Looking for information on guiding classroom communities, minimizing disruptions, and developing class routines to help students stay engaged and focused on learning? This resource collection is packed with useful tips, tools, and advice.
Originally Published: September 2, 2014 | Updated: September 4, 2015
Alber provides strategies for creating a safe, open, and community-centered classroom environment. You may also want to read her post How Student-Centered Is Your Classroom? which provides more wonderful advice for creating safe classroom spaces.
As you plan curriculum and activities, it's important to consider how you'll use your classroom space, writes Lopez. Plus, she highlights seven learning zones that you can add to your classroom to help focus your students.
Making students feel safe and earning their trust are critical elements for turning your classroom into an emotionally healthy environment. For more resources related to designing and optimizing learning environments, visit Edutopia’s learning environments page.
Hone skills like curiosity, listening, cultural sensitivity, and humor to build rapport and provide all students with equitable opportunities for learning. Explore more ways to support the development of positive, trusting relationships in your classroom by reading the blog posts listed below:
What is your school and classroom cell phone policy? Read these tips when devising an effective plan for student use of mobile phones of campus. Another great blog post on the subject by Mary Beth Hertz, Striking a Balance: Digital Tools and Distraction in School, provides tips and strategies for addressing cell phones in class.
Motivating students is a critical part of establishing classroom routines. Ferlazzo explains how using autonomy, competence, relatedness, and relevance as practical classroom strategies can help reinforce the intrinsic motivation that students need for making the most of their learning.
Curwin believes that rules and limits, while necessary in a classroom, are subtly shaded in meaning and use. He defines five critical categories of rules: academic, social, procedural, cultural, and personal.
As the school year begins, it's important for teachers to remember the difference between rules and routines in the classroom. For more about how to develop and teach meaningful classroom rules, check out these blog posts:
Invite your students to participate in a behavioral model that helps them level up with their engagement and attitude -- much like a video game. Also check out this blog post from Desautels, Energy and Calm: Brain Breaks and Focused-Attention Practices, which provides practical tips for incorporating fun "brain breaks" into the classroom.
Wilson and Conyers, brain-based teaching program developers and authors, explain how the brain processes auditory information and introduce the HEAR strategy as a way to help students develop their listening skills. Rebecca Alber describes even more strategies for helping students to become better listeners in Say What? 5 Ways to Get Students to Listen.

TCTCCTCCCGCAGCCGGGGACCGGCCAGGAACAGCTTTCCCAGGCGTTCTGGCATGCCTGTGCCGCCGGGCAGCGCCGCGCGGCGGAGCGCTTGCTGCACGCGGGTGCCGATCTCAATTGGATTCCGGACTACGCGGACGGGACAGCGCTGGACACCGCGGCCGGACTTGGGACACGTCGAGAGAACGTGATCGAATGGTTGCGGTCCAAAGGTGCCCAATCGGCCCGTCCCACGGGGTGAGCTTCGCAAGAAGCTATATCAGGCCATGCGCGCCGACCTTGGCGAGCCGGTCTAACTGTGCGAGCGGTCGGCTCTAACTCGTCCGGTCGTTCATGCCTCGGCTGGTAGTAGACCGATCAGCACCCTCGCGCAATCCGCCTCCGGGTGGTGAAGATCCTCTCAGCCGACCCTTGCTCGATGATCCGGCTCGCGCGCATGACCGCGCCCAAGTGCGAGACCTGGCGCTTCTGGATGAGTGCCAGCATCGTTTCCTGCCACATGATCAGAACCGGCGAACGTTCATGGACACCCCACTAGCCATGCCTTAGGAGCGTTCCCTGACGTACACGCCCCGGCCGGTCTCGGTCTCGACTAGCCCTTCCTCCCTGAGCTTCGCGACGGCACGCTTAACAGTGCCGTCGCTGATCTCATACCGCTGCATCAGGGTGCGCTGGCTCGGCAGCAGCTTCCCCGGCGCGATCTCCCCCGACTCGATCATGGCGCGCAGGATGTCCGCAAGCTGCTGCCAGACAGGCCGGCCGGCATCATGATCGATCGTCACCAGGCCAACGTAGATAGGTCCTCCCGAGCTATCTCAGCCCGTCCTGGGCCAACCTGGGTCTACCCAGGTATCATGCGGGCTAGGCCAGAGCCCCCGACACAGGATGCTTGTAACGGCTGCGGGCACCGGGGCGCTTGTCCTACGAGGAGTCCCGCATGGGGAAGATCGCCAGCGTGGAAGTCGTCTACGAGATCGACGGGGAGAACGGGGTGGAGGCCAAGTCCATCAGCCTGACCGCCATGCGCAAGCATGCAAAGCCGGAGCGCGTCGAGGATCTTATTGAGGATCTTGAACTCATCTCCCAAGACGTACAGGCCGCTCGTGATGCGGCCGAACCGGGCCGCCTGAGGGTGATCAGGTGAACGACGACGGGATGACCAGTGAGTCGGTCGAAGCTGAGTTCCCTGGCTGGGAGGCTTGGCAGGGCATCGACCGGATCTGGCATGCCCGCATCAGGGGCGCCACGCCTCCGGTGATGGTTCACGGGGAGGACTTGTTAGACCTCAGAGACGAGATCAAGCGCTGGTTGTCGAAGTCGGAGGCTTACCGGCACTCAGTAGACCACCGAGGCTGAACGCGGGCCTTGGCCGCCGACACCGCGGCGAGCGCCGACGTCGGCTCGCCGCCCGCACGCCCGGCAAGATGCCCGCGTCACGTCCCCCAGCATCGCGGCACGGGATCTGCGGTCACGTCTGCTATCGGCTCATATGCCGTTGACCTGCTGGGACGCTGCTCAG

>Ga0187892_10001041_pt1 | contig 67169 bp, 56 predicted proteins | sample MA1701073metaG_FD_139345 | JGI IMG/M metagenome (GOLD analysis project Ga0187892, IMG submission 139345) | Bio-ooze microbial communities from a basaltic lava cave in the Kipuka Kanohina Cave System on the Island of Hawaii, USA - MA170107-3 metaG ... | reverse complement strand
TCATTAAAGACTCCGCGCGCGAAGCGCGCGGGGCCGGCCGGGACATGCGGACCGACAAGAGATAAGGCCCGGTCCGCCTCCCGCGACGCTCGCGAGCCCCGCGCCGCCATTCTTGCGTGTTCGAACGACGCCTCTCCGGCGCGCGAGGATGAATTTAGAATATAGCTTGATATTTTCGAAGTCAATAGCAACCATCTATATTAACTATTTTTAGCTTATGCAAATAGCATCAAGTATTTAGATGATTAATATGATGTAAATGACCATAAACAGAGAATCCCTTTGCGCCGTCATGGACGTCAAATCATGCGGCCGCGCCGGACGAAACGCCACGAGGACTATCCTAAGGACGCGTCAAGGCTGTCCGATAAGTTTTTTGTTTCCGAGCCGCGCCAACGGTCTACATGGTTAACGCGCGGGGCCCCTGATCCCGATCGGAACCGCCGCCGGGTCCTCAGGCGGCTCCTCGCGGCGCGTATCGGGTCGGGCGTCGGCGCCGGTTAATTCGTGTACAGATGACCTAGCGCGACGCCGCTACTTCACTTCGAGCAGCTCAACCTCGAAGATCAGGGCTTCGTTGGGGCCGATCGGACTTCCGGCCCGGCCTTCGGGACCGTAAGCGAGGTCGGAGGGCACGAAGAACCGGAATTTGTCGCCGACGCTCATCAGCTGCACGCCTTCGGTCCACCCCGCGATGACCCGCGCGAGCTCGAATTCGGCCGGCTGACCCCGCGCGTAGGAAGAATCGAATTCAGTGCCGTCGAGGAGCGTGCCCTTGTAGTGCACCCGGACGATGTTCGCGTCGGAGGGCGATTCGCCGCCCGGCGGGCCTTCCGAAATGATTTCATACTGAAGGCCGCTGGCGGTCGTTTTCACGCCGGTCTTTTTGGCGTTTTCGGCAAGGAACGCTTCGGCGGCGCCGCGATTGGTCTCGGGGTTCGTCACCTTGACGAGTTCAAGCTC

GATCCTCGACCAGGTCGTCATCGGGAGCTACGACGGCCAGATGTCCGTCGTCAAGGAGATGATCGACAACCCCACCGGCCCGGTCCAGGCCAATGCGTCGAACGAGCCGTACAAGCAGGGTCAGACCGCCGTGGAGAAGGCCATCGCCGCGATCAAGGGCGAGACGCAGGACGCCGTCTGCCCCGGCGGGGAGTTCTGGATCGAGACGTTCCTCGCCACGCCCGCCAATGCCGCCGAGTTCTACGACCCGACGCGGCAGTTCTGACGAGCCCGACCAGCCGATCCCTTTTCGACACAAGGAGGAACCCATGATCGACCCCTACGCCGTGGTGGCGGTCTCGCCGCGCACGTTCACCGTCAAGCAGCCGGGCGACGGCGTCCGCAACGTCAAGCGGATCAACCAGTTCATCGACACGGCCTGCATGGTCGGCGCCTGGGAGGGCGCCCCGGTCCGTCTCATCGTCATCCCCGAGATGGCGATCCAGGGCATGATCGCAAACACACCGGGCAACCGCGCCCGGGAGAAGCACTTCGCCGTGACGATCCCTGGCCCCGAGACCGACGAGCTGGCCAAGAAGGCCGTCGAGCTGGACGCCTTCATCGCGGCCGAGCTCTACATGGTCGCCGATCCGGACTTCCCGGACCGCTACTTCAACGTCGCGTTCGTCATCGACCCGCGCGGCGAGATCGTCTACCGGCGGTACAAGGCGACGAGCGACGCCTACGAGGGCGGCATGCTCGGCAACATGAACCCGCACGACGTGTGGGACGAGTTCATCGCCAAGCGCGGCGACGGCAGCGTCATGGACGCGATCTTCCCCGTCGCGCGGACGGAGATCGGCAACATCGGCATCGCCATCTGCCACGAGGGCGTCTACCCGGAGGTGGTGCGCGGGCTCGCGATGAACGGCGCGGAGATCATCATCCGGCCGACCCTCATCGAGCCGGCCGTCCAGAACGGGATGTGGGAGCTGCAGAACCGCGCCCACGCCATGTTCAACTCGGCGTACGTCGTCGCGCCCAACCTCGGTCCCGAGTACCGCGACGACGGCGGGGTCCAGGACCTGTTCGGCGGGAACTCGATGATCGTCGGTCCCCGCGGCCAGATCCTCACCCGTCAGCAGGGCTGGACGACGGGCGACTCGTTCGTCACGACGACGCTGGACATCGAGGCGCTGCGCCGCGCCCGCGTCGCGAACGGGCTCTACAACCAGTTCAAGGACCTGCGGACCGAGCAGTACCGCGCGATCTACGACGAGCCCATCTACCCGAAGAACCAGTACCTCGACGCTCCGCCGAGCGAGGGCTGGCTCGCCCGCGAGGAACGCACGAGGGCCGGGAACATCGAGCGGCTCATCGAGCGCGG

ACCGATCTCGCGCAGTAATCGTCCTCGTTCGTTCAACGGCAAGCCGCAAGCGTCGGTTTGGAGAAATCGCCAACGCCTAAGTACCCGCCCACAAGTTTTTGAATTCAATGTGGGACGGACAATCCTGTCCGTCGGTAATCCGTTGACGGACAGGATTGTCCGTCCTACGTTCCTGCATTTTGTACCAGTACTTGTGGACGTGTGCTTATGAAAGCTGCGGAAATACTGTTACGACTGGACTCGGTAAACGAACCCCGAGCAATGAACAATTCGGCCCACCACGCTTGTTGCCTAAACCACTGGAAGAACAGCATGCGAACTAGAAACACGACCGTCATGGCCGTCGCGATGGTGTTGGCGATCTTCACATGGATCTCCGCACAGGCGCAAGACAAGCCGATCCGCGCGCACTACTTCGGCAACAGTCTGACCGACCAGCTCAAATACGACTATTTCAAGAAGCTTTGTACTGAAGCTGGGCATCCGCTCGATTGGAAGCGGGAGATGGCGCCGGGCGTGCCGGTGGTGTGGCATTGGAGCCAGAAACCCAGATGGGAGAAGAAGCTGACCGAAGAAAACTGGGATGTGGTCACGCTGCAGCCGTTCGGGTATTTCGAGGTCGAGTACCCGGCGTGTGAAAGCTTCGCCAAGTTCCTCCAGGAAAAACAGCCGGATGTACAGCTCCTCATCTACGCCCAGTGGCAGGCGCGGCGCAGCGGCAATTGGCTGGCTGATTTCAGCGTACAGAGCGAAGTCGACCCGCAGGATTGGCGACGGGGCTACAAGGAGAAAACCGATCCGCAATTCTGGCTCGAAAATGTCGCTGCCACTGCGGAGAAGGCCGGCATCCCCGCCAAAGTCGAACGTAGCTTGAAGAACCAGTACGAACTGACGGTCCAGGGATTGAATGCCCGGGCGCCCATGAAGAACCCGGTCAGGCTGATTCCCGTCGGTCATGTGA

Whether you're a new or experienced teacher, strategies for getting student attention are an important part of your classroom-management toolkit. In this guide you’ll find 25 tips for quieting a noisy class.
Embarrassing or belittling students may interfere with learning and lead to long-term resentment. Teachers should treat students respectfully and be mindful of their feelings. Plus, in Classroom Management: The Intervention Two-Step, Curwin examines what happens when a student acts up in class, and illustrates how dealing with it is a two-step process.
Improve trust and communication with difficult students by expressing gratitude, using encouraging statements, and treating them in the same way that you treat your best students. Also from Mendler, Defusing Power Struggles: It's Not About Getting the Last Word provides a constructive way for teachers to avoid a power struggle with that attention-seeking student.
Misbehaving students might like you too much or be physically attracted. Maybe they want attention or want you to prove yourself. Be sensitive to underlying reasons. And when addressing misbehavior, Curwin discusses the classroom management strategy of correcting student misbehavior by offering choices in When Choices Are Disguised Threats.
Curwin looks at the use of consequences as a disciplinary method and suggests a few ways to make them more effective. You may also want to read Fair Isn’t Equal: Seven Classroom Tips, where Curwin explains the subtle yet important differences between treating students equally and treating them fairly, and how this relates to rules and consequences.
Provenzano describes his strategies for dealing with classroom discipline -- effective communication is the key. For more advice on how to see students through new lenses and build connections with disengaged students, explore tips in these related blog posts:
Alber presents five management strategies that new teachers can begin using immediately in their classrooms. For more classroom-management basics and resources for new teachers, be sure to check out Lisa Dabbs’ New Teacher Academy: Classroom Management.
In this presentation, you’ll find the 25 best tips for classroom management contributed by the educators of Edutopia’s community. Join the conversation to share your own tips! You may also want to download Edutopia's classroom guide, Ten Tips for Classroom Management, for even more suggestions and resources (also available in Spanish).
Pappalardo offers some advice to elementary educators on managing student behavior and needs, including how to decide whether or not a student needs medical attention, what to do when students finish work early, and how to manage all that pencil sharpening.